“I want my daughter to live with love…to live with freedom”
“It's so hard to leave your birthplace and relatives but I will endure it all, so that [my child] does not have the same experience as me. I experienced ... years of fear and flight, and I don't want my [child] to live even one day like me.”
Mona* and her husband took the impossible decision to flee their home in Iran with the hope of a better life for their children. They now live in a refugee camp in Bosnia with their son and their nine-year-old daughter, Furugh*.
Furugh explains: “When I was seven years old we were always on the run, but when I got to eight years old we went to Turkey and I was thinking it was just for two days. I was just thinking, we are going just for the holidays and we will come back.
"We were in the aeroplane and I said, ‘Daddy, when we will going back to Iran, I have school?’ And my father said 'we will not go back any more.'
"I had a doll from Iran; my brother gave it to me for my birthday. It was Anna and Elsa [characters from the film Frozen]. It was in my backpack. I had so many things in my backpack and my father threw it and said; 'you don’t need those!'
"One time we went to the Game [when they try to cross the border to Croatia] and we came back, it was so scary for me and for my family. When police caught us I was [very] scared. And my mother was scared because also she doesn't know so many things about the Game. She was so angry and after that she just fell down.
"One time when we were coming back from the Game, in Bosnia, we were all tired, we were hungry, we were thirsty. Outside it was so cold and we made a fire. A girl came and brought us too many sandwiches, so we ate a lot. It was so good- it had ketchup and salad in it."
Crossing the border is extremely dangerous, as Furugh’s father explains: “We have tried the “Game” 12 times. It was really difficult. The most difficult part was that children this age need to eat three times per day; in the forest they can only eat once per day. We slept on the floor for 15 nights; there were a lot of animals and mosquitoes there.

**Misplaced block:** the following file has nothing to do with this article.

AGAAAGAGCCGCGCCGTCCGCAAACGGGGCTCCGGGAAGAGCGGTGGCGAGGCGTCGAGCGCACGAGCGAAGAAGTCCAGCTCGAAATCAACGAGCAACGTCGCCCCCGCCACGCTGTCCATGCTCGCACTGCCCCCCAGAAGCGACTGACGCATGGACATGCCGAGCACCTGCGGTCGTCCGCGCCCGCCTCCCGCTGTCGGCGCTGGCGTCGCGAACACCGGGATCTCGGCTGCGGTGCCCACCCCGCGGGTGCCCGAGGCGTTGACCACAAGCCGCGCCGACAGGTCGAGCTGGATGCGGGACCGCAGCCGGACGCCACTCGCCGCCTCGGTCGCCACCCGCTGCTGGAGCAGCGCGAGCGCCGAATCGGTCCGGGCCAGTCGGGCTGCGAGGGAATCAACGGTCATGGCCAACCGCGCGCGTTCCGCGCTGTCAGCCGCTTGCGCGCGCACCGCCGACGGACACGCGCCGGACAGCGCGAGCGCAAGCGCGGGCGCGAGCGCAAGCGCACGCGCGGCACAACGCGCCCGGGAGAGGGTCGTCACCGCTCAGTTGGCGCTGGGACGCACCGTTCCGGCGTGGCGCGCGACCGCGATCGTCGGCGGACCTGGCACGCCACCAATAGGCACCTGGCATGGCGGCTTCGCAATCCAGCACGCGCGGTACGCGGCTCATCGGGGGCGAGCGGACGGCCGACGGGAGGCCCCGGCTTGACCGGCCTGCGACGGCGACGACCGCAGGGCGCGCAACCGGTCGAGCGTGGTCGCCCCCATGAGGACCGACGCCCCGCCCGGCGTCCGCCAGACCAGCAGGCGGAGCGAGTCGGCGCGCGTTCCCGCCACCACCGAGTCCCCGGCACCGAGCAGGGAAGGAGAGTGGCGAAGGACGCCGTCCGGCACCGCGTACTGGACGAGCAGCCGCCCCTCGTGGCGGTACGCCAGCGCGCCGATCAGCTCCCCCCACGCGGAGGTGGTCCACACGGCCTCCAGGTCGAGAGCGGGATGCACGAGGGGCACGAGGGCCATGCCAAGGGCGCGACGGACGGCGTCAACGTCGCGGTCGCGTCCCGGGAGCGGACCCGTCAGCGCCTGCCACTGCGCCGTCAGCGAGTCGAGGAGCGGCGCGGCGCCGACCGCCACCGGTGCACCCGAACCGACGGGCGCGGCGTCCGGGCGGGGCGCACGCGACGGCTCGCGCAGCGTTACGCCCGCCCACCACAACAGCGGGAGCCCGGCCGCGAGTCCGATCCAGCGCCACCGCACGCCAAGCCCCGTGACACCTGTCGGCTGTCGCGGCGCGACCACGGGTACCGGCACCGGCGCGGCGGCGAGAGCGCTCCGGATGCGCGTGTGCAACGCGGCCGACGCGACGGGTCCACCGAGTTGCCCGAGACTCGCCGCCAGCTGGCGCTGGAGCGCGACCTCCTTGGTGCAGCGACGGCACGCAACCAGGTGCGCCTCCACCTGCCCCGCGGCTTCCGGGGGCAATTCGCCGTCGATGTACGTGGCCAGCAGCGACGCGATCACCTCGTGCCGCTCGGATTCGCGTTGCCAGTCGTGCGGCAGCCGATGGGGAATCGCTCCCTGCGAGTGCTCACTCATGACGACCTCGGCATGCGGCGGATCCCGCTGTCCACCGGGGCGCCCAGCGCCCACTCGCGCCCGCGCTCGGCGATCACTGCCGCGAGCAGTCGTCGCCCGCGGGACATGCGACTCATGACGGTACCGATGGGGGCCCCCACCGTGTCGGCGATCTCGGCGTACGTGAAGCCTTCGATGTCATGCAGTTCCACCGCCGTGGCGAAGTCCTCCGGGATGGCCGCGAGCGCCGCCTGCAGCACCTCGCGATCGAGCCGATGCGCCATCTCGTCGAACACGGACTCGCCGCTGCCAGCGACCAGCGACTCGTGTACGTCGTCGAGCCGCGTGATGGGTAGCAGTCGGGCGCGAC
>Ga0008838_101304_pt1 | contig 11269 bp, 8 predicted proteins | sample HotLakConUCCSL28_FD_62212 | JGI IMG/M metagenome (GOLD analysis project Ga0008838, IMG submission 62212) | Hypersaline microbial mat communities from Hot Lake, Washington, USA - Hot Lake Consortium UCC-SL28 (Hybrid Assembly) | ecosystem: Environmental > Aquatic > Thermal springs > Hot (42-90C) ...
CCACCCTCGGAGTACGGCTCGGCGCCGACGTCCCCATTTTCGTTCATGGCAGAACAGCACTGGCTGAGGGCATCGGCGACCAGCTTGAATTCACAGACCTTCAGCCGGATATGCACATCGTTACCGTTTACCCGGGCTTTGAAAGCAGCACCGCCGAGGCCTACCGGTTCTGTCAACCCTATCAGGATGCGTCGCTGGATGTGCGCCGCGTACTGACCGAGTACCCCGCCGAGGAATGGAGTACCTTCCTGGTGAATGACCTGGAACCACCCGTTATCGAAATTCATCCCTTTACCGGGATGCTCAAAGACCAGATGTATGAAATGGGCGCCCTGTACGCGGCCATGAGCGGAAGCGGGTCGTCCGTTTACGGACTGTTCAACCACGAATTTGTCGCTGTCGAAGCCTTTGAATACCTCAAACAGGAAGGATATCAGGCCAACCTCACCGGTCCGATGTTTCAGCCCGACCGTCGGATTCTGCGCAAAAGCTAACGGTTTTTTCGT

“We crossed three rivers. One time, Furugh nearly drowned; one time I nearly did. One time my son fell down from the mountain and his leg was in a really bad way.”
Furugh told us how these experiences made her feel scared: “When I sleep I say to myself 'I don’t want to be scared at night', but I am scared at night.”
Furugh with her family. Elena Heatherwick / Save the Children
Mona and her family have suffered terribly. But she has sacrificed her home and her life so her daughter can live with freedom: “Lots of people think refugees escape war. War can be a mental and psychological war... We have war but in different ways- we have other types of war and this is one of them.
“I want people to know that whoever immigrants are they have a certain reason, because he/she is ready to leave everything behind and come. I hope my voice will inspire many to bring freedom to Iranian women.
“War means not to let anyone speak, not to let anyone breathe, not to let anyone live the way he or she wants. This is the biggest war because you are dying bit by bit, you are being crushed bit by bit.
“I want my daughter to live with love and experience love. To live with freedom and to achieve what she loves, if she wants to study, to be free to choose the field of study, to be free to experience what she wants, to enjoy life. Nothing forbids her.”
Furugh is determined to help others when she grows up: “When I am 21, I will be a dentist...I will share my money with some people, who don't have clothes, who don’t have enough food.”
How we’re supporting Furugh
The refugee camp, known as a Temporary Reception Centre, where Furugh and her family live is run by IOM [International Organisation for Migration, a UN agency], where Save the Children provides the Child Protection teams, and the interpreters and cultural mediators who Furugh has got to know well.
Furugh with Save the Children's cultural mediator Tina. Elena Heatherwick / Save the Children
A school bus provided by IOM picks up Furugh and her friends at the camp and takes her to school and back every day. A Save the Children cultural mediator or Child Protection officer is aboard the bus as well as in the school, and Furugh has developed a trusting relationship with the Save the Children staff who help her.
Save the Children also runs other extra-curricular activities for children in the camp, often in collaboration with partner organisations, such as a Musicians without Borders team of local musicians who run music sessions.
*names changed to protect identity